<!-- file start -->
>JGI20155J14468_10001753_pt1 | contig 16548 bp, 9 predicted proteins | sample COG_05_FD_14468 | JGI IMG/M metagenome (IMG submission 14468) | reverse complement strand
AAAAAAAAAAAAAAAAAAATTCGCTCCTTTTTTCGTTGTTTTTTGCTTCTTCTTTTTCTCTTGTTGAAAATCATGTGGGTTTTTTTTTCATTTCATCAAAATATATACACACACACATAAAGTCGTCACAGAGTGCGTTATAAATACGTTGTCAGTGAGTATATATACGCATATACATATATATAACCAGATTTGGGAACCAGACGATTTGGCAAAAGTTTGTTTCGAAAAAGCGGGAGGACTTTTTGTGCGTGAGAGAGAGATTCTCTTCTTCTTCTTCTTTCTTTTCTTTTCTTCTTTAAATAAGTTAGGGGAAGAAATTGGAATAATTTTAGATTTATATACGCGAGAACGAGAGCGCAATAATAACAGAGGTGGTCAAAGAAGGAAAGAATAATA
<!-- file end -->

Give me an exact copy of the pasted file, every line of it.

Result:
>JGI20155J14468_10001753_pt1 | contig 16548 bp, 9 predicted proteins | sample COG_05_FD_14468 | JGI IMG/M metagenome (IMG submission 14468) | reverse complement strand
AAAAAAAAAAAAAAAAAAATTCGCTCCTTTTTTCGTTGTTTTTTGCTTCTTCTTTTTCTCTTGTTGAAAATCATGTGGGTTTTTTTTTCATTTCATCAAAATATATACACACACACATAAAGTCGTCACAGAGTGCGTTATAAATACGTTGTCAGTGAGTATATATACGCATATACATATATATAACCAGATTTGGGAACCAGACGATTTGGCAAAAGTTTGTTTCGAAAAAGCGGGAGGACTTTTTGTGCGTGAGAGAGAGATTCTCTTCTTCTTCTTCTTTCTTTTCTTTTCTTCTTTAAATAAGTTAGGGGAAGAAATTGGAATAATTTTAGATTTATATACGCGAGAACGAGAGCGCAATAATAACAGAGGTGGTCAAAGAAGGAAAGAATAATA